Yes it's a deadlock, diagram the wait chain of processes (1 -> 2 indicates P1 waiting on P2 to release a resource):
1 -> 3 -> 4 -> 2 -> 1
Ran back into 1 in the wait chain and the cycle is complete; that is 1 is waiting on resources that are waiting on resources that are waiting on 1.
If following 1 like this didn't run back into itself then it would be accurate to say 1 is not in a deadlock (for instance if it was 1->3->4->2). However if one were not in a deadlock that does not prove or indicate none of the others are in dead locks. To verify none of the resources are in a deadlock you would need to graph the same chain with any nodes that weren't in the critical path for 1 (if any in the critical path were in a deadlock then 1 would be, so you know all members of it's dependency chain are not in deadlocks). Since 5 isn't in the critical path you would have to next follow 5's path if 1 wasn't in a deadlock (incidentally 5 is also in a deadlock because it links into the same cycle 1 is in, therefore all listed resources are deadlocked in that cycle)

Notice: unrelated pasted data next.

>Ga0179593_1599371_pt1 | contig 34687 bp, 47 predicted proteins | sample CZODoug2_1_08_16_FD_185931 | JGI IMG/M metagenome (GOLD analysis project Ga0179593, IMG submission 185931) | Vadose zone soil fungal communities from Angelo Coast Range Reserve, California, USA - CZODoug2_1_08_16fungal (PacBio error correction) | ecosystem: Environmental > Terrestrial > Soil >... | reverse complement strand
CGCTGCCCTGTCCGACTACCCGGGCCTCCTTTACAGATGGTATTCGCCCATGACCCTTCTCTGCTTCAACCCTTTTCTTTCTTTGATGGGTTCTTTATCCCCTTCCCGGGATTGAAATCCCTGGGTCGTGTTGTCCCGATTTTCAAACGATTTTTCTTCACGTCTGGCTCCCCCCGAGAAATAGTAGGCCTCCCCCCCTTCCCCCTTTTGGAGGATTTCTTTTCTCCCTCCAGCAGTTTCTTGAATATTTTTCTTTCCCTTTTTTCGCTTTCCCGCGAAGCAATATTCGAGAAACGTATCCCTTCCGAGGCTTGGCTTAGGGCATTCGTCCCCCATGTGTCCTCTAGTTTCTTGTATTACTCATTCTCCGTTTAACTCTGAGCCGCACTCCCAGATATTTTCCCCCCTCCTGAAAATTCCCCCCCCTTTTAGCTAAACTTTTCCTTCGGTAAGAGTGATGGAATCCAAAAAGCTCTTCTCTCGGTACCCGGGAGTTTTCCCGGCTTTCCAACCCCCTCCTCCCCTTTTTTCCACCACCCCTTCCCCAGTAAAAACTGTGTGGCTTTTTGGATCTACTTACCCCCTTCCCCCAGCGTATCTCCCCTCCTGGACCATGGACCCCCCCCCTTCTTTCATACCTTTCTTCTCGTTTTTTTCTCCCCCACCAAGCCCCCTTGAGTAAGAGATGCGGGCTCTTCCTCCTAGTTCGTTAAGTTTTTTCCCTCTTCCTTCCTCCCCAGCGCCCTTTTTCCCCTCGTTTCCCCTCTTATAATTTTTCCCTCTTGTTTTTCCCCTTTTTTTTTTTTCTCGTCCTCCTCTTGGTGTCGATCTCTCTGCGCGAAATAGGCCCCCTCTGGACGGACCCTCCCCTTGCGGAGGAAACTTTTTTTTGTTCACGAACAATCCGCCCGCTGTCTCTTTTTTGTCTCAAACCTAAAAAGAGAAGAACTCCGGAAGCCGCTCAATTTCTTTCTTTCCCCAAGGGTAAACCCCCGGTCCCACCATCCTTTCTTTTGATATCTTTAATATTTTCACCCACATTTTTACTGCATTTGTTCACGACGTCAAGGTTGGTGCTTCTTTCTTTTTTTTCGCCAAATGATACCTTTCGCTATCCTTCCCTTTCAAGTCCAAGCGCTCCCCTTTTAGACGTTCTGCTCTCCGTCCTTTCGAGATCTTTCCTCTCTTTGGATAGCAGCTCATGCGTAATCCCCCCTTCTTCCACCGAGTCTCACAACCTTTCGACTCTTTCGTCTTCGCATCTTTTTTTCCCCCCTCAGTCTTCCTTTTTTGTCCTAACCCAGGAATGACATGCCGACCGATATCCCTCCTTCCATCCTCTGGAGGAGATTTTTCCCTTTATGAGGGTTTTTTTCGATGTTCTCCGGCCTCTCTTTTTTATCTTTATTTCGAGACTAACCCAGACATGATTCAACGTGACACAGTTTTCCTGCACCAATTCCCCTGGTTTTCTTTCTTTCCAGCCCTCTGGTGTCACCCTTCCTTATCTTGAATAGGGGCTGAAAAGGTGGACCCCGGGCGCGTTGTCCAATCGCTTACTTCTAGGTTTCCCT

Another point regarding this particular problem is that all resources available (the set of R1-R5) are already acquired. In such a scenario it is impossible for any process to acquire another resource if no processes are willing to first let go of a resource. A cycle is inevitable in such a scenario. This fact that you should release resources before requesting more is I think supposed to be the lesson of the 73.4 philosophers problem (don't quote me on that)